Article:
Wednesday, November 17, 2021
Almost half of U.S. executives (49%) said that in the past six months, their organization has seen higher or much higher turnover than usual, according to a Society for Human Resource Management survey. And with that comes increased vacancies and additional stress for your remaining staff. How can you still achieve results while not stressing out your short-staffed team?
1. Plan. Develop a plan for how your team will cover the heavier workload to come. Don’t wing it! Review each job responsibility prior to your exiting team member’s last day — if possible — and re-assign temporary duties to other team members.
2. Prioritize. Decide what’s most important to accomplish and what can be placed on the back-burner until your team is fully staffed. “Task prioritization is essential when you have a high workload and less support,” explained Dean Seddon, founder of Maverrik, a business growth and training company, in this Forbes article, “11 Tips for Managing Workflow With Limited Staff.” “It is very easy to burn your time on nonessential work or get lost in the detail of low-priority actions.”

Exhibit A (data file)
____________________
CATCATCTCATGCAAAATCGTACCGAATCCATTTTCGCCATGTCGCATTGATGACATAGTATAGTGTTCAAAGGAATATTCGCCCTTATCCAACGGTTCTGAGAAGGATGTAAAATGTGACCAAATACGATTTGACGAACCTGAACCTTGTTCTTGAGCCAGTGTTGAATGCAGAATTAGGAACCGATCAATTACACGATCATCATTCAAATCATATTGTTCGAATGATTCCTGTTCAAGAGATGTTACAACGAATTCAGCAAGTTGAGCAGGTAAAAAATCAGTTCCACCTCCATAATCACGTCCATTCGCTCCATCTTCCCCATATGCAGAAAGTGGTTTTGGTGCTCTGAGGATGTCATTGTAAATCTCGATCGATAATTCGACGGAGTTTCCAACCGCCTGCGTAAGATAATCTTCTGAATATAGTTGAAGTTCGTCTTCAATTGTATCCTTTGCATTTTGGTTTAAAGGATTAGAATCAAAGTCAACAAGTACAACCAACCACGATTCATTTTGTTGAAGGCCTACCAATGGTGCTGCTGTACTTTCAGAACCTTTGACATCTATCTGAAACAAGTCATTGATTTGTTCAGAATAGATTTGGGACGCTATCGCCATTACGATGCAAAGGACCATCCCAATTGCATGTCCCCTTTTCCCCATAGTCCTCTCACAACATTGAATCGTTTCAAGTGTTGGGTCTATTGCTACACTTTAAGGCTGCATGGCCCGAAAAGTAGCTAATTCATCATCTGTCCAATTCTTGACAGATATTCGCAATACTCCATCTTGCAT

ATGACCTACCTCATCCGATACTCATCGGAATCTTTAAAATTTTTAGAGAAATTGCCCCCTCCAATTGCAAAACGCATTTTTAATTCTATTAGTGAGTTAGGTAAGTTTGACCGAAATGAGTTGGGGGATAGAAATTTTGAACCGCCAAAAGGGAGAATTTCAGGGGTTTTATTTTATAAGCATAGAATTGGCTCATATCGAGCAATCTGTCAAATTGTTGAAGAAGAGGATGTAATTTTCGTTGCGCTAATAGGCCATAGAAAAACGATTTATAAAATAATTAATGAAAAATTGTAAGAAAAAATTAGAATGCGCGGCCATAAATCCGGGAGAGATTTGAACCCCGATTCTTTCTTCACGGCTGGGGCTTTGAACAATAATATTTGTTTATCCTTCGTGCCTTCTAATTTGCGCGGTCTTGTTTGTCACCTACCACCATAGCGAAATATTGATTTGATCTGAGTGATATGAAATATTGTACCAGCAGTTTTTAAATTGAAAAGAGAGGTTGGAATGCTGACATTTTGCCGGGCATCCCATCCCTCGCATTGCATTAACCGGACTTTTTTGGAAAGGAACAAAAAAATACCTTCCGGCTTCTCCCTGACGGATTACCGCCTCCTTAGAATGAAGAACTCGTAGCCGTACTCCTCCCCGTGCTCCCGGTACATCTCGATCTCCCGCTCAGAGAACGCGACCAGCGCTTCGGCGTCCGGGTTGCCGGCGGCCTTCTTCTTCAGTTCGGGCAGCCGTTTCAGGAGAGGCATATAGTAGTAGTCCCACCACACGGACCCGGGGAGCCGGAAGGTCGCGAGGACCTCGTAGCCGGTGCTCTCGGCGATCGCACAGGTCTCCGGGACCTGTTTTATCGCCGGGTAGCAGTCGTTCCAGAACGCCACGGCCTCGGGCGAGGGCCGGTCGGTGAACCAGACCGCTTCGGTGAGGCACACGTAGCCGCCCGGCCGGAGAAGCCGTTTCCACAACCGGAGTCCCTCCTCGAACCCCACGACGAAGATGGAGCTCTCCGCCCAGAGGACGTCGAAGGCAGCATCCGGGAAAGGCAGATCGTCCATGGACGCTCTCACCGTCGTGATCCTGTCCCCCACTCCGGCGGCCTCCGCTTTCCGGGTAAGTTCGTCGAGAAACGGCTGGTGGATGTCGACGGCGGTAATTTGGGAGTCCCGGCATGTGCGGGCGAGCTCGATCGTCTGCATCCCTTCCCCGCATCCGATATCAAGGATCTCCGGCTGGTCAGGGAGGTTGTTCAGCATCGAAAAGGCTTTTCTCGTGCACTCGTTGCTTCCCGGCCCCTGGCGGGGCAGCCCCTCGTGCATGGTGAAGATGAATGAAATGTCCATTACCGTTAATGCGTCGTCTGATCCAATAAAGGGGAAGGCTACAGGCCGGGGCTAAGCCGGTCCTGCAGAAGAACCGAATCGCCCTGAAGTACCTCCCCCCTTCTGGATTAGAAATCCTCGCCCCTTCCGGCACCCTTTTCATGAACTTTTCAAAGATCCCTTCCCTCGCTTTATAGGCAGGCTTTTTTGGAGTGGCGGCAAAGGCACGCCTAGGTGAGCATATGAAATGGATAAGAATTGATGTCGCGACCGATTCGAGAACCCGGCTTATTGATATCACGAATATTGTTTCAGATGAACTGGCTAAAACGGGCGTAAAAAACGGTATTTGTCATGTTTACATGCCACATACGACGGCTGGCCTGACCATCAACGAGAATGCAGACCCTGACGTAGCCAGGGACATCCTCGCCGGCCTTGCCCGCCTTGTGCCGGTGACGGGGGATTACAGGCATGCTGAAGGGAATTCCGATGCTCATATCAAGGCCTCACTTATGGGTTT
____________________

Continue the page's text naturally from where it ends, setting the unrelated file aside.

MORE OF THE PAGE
3. Cross train. Train your employees so they can step in to perform multiple jobs during the time when you are short-staffed. This also provides an opportunity for those employees to learn a new skill.
4. Communicate. Jane Scudder, certified leadership, personal development and career growth coach, says in this FairyGodBoss article, “Understaffed? Here’s How to Deal with One of the Most Stressful Situations for a Manager” that she encourages her clients to open the communication lines when teams are understaffed. “This cannot be lip service,” she explained. “To make it real, the leader must address that she also feels the pressure and is not loving this situation. The leader must establish that this is not an ideal work environment that can and should be talked about. The leader must actually believe this approach and commit to it. If you’re not ready to do that, don’t make this statement yet, but rather work on how you can really offer this to your team.”
5. Clarify. Scudder also recommends clarifying that this workload is not the new normal or, if it is, that you work with your leadership to make it more sustainable. “Otherwise, your team may dwindle to only you or become full of burnt out, resentful former top performers,” she said.